Price: Always matches, often beats the iTunes download price by a buck or more per album
Who it’s best for: Price-conscious music lovers who want a huge selection at a discount
Verdict: What’s not to like? Amazon’s web page is easy to use, its selection is huge, and it sells the same product as iTunes for less.
Price: Consistently lowest of all music services, lower even than Amazon; for a few pennies per track, offers “web albums” that can be streamed unlimited number of times
Who it’s best for: Budget-conscious music lovers who want low-priced downloads and a subscription-like service with pay-as-you-go rates
Verdict: My new favorite music service lets you listen to your personal music collection from any PC and download tracks at unbeatable low prices. The only drawback is that web albums can’t be synced to a portable device.
It’s hard not to love Amazon MP3. It has a selection that is nearly as big as Apple’s, and its prices are consistently better for MP3-formatted tracks at high-quality bitrates. The Amazon downloader works well on every version of Windows I’ve tried it on (the download page offers Mac OS X and Linux versions as well). When you buy an album, it shows up in your iTunes or Windows Media Player library with no extra steps required.
The Amazon MP3 website delivers a crisp, efficient shopping experience, with excellent search tools and Amazon’s huge ratings and reviews database to help you form judgments. Visiting the site daily is worthwhile for any serious music fan, to check out the daily deal, which typically offers a new album or reissue at a loss-leader price of $1.99 or $3.99.
As for the e-commerce experience, it’s best summarized as: “Buy, download, move aside for the next customer, please.” You can listen to 30-second samples but can’t play a full track until you purchase it. And you can download a track once, period. Like iTMS, Amazon MP3 doesn’t offer refunds or second-chance downloads (unless your initial download goes wrong, of course).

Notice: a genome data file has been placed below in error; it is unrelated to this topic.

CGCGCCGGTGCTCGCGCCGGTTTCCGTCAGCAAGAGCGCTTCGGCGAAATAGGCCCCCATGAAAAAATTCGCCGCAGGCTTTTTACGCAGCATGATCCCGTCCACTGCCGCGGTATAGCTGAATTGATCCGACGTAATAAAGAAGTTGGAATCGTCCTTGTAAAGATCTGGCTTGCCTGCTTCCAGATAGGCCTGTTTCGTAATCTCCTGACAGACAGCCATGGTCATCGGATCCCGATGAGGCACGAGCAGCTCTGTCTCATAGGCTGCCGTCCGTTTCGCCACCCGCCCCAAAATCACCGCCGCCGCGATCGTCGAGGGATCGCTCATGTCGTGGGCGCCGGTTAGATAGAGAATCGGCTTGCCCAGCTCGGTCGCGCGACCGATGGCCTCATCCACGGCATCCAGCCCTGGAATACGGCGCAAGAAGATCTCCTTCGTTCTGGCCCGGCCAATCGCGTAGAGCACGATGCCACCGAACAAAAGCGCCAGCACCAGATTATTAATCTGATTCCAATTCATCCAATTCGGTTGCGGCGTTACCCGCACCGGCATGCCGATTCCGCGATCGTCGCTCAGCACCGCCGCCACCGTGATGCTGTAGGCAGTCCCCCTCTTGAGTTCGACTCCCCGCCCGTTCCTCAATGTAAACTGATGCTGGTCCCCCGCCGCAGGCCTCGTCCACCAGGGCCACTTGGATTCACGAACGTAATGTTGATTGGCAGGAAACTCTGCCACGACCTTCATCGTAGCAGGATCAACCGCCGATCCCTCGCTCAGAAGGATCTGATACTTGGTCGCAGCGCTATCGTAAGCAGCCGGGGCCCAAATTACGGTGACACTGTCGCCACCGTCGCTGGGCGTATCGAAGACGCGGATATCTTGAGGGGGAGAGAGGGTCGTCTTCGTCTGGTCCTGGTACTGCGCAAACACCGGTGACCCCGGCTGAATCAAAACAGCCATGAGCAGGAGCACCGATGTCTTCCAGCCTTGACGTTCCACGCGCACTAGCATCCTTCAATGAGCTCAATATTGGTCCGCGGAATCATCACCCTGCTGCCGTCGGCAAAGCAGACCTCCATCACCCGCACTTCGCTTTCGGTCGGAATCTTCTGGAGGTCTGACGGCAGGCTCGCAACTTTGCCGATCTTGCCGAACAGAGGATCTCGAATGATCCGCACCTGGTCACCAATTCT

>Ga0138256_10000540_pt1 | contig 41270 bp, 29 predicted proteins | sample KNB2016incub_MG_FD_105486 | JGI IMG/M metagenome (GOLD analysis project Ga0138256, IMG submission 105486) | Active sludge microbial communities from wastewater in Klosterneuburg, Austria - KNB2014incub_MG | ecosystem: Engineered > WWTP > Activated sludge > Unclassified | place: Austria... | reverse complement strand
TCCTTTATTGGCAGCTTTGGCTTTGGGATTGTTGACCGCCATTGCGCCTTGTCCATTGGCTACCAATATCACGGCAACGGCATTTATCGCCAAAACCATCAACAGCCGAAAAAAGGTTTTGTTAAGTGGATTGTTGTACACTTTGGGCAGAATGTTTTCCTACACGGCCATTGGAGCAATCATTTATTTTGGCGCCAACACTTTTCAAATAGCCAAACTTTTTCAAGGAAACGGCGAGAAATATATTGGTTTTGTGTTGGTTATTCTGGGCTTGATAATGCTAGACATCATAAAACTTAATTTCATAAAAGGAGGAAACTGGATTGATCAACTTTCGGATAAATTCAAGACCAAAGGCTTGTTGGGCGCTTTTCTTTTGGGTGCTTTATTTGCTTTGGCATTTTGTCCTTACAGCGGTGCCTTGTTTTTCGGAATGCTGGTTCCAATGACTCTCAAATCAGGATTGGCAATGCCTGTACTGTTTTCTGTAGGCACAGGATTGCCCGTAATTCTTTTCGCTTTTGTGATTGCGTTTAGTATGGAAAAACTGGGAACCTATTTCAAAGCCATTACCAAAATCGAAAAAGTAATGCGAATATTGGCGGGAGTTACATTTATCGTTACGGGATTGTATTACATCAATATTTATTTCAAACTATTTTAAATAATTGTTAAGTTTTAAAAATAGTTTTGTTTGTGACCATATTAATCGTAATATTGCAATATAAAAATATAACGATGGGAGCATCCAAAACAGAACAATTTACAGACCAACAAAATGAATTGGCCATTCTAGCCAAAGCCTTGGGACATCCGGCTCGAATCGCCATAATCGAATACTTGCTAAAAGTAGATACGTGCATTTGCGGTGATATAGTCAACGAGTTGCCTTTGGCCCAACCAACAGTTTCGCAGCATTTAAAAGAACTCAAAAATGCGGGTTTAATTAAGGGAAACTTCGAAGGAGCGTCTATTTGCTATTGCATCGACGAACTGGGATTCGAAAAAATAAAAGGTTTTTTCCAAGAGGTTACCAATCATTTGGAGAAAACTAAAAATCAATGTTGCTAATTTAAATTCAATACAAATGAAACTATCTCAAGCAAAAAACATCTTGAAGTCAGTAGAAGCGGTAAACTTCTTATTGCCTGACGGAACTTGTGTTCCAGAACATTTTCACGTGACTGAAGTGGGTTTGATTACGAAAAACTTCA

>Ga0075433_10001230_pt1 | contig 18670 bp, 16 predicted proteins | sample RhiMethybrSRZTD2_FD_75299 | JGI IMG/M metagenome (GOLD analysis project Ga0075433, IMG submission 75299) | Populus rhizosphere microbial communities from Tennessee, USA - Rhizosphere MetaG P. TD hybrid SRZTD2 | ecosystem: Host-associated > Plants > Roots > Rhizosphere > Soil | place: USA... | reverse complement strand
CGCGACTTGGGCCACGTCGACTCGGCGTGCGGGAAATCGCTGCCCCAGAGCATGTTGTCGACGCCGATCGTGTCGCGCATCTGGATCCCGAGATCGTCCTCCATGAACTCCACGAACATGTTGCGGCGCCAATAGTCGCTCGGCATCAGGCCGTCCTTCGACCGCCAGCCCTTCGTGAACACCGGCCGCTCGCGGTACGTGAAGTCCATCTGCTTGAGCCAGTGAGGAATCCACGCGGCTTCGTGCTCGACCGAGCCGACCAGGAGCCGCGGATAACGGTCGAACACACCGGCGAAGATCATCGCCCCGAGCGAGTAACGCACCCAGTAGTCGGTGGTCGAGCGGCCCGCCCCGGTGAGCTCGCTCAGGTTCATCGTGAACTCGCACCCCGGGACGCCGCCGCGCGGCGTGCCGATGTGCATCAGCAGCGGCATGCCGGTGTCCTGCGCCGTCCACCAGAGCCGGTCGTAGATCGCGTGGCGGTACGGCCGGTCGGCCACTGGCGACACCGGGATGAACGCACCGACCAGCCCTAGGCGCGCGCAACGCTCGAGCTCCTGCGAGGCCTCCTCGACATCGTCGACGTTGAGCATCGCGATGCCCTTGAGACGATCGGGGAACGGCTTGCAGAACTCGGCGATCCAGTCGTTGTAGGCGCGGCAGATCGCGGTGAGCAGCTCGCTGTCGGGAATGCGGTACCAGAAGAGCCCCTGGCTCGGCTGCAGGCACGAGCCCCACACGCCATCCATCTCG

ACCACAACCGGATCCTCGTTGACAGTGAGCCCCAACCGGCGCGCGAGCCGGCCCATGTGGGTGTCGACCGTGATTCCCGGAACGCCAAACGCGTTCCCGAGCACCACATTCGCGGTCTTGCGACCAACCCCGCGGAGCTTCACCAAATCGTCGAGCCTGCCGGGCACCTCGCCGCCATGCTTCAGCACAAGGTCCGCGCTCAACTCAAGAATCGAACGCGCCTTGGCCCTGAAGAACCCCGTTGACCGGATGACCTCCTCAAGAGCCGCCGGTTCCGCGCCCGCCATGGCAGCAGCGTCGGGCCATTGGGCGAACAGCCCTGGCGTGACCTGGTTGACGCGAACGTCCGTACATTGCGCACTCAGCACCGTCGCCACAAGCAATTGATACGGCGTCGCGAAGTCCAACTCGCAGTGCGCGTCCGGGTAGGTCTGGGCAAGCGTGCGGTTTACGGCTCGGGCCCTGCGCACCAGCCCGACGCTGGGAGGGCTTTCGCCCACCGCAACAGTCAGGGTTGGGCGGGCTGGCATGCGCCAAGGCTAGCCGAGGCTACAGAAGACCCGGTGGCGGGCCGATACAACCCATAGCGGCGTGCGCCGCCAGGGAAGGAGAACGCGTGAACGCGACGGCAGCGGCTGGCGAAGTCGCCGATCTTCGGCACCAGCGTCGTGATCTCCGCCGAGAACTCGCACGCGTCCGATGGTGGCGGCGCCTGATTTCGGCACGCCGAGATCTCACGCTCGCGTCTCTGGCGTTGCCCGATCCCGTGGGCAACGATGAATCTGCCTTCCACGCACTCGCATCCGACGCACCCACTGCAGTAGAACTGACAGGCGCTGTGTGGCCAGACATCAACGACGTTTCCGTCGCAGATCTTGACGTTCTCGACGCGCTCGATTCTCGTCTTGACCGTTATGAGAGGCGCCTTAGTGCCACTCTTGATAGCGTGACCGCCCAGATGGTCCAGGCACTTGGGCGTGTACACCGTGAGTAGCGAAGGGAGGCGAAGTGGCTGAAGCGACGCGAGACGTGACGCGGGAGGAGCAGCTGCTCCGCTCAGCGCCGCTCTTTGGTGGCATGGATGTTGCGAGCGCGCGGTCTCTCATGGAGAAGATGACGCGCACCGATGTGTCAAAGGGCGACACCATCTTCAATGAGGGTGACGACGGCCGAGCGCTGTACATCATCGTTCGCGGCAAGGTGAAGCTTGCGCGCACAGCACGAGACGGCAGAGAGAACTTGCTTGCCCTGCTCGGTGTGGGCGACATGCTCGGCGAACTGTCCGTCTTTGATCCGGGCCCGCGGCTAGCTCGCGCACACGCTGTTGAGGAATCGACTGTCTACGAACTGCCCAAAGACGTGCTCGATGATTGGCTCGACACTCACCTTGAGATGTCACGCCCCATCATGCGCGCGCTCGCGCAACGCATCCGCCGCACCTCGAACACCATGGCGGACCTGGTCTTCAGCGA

Despite all its virtues, Amazon MP3 is no longer my favorite online music haunt. That award now goes to Lala, an independent music service that tries to fill the gap between iTunes-style downloads and subscription-based services. For the most part, it succeeds.
If you do nothing but download MP3 tracks, you’ll be impressed with Lala’s prices and selection. In my price-comparison table, I highlighted the low prices for each album in green, and Lala was the undisputed winner for each one. Each album was typically discounted $2.00 or more compared to its big rivals. Wilco’s Summerteeth, for example, was $10 at iTMS and all its rivals. At Lala, the same album was $7.49. Lala has daily specials a la Amazon MP3, too.
Not sure a song is worth 89 cents? You can listen to any track, start to finish, once. If you want to make a track or album available for streaming from lala.com, you can buy it as a web song or buy a group of tracks as a web album. After adding a web song to your collection, you can play the track back (but not download it) through a Flash player at the top of the Lala browsing/shopping page. A web song costs 10 cents, an album is discounted to 60 or 80 cents. Signing in to your Lala account (it costs nothing) makes your entire collection available from any browser.
And then there’s Lala’s killer feature, one that I’m sure has executives at the RIAA popping Rolaids whenever they think about it. The Lala Music Mover works as a download helper, but it also moves music the other direction. You tell it where your existing music collection is stored, and the utility compares it with the “licensed catalog” on Lala. Tracks that match are added to your library and available for play from any computer; tracks for which it can’t find a match are uploaded to Lala.com, where they are available for streaming playback from your account.
Given the level of competition, any music fan has to wonder whether Lala can survive in the long term. I hope they do. At the very least, I hope some of the big competitors can start to think as creatively as this upstart.
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